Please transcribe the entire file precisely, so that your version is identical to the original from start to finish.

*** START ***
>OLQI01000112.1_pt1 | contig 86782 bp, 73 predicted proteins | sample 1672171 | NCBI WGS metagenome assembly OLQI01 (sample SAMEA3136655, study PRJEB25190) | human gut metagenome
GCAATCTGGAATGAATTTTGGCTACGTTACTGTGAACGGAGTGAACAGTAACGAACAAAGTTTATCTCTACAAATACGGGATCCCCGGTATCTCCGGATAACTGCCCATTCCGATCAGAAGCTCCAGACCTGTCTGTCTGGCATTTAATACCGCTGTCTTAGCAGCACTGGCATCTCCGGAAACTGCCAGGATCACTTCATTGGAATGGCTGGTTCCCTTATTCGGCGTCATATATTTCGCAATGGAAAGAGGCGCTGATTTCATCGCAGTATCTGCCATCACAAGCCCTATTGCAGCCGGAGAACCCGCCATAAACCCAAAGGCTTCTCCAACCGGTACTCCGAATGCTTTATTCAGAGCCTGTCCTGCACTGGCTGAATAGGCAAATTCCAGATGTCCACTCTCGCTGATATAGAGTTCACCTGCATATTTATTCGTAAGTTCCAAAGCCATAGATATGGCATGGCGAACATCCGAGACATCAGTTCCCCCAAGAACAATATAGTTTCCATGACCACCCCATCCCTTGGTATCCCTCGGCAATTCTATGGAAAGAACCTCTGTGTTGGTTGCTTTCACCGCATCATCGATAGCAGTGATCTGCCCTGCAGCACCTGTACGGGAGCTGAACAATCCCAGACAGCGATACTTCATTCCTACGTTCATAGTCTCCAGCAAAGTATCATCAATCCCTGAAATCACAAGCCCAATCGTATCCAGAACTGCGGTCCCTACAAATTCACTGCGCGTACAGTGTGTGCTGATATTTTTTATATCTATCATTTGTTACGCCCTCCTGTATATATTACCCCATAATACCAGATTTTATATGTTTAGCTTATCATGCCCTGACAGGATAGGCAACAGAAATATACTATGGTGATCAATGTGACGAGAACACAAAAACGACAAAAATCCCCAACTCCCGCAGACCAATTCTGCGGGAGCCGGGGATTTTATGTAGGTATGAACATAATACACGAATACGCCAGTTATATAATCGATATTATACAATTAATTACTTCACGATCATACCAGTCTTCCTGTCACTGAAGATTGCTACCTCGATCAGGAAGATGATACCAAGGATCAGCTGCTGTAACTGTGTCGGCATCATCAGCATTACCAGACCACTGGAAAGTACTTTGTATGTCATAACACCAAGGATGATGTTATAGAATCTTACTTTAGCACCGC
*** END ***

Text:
>OLQI01000112.1_pt1 | contig 86782 bp, 73 predicted proteins | sample 1672171 | NCBI WGS metagenome assembly OLQI01 (sample SAMEA3136655, study PRJEB25190) | human gut metagenome
GCAATCTGGAATGAATTTTGGCTACGTTACTGTGAACGGAGTGAACAGTAACGAACAAAGTTTATCTCTACAAATACGGGATCCCCGGTATCTCCGGATAACTGCCCATTCCGATCAGAAGCTCCAGACCTGTCTGTCTGGCATTTAATACCGCTGTCTTAGCAGCACTGGCATCTCCGGAAACTGCCAGGATCACTTCATTGGAATGGCTGGTTCCCTTATTCGGCGTCATATATTTCGCAATGGAAAGAGGCGCTGATTTCATCGCAGTATCTGCCATCACAAGCCCTATTGCAGCCGGAGAACCCGCCATAAACCCAAAGGCTTCTCCAACCGGTACTCCGAATGCTTTATTCAGAGCCTGTCCTGCACTGGCTGAATAGGCAAATTCCAGATGTCCACTCTCGCTGATATAGAGTTCACCTGCATATTTATTCGTAAGTTCCAAAGCCATAGATATGGCATGGCGAACATCCGAGACATCAGTTCCCCCAAGAACAATATAGTTTCCATGACCACCCCATCCCTTGGTATCCCTCGGCAATTCTATGGAAAGAACCTCTGTGTTGGTTGCTTTCACCGCATCATCGATAGCAGTGATCTGCCCTGCAGCACCTGTACGGGAGCTGAACAATCCCAGACAGCGATACTTCATTCCTACGTTCATAGTCTCCAGCAAAGTATCATCAATCCCTGAAATCACAAGCCCAATCGTATCCAGAACTGCGGTCCCTACAAATTCACTGCGCGTACAGTGTGTGCTGATATTTTTTATATCTATCATTTGTTACGCCCTCCTGTATATATTACCCCATAATACCAGATTTTATATGTTTAGCTTATCATGCCCTGACAGGATAGGCAACAGAAATATACTATGGTGATCAATGTGACGAGAACACAAAAACGACAAAAATCCCCAACTCCCGCAGACCAATTCTGCGGGAGCCGGGGATTTTATGTAGGTATGAACATAATACACGAATACGCCAGTTATATAATCGATATTATACAATTAATTACTTCACGATCATACCAGTCTTCCTGTCACTGAAGATTGCTACCTCGATCAGGAAGATGATACCAAGGATCAGCTGCTGTAACTGTGTCGGCATCATCAGCATTACCAGACCACTGGAAAGTACTTTGTATGTCATAACACCAAGGATGATGTTATAGAATCTTACTTTAGCACCGC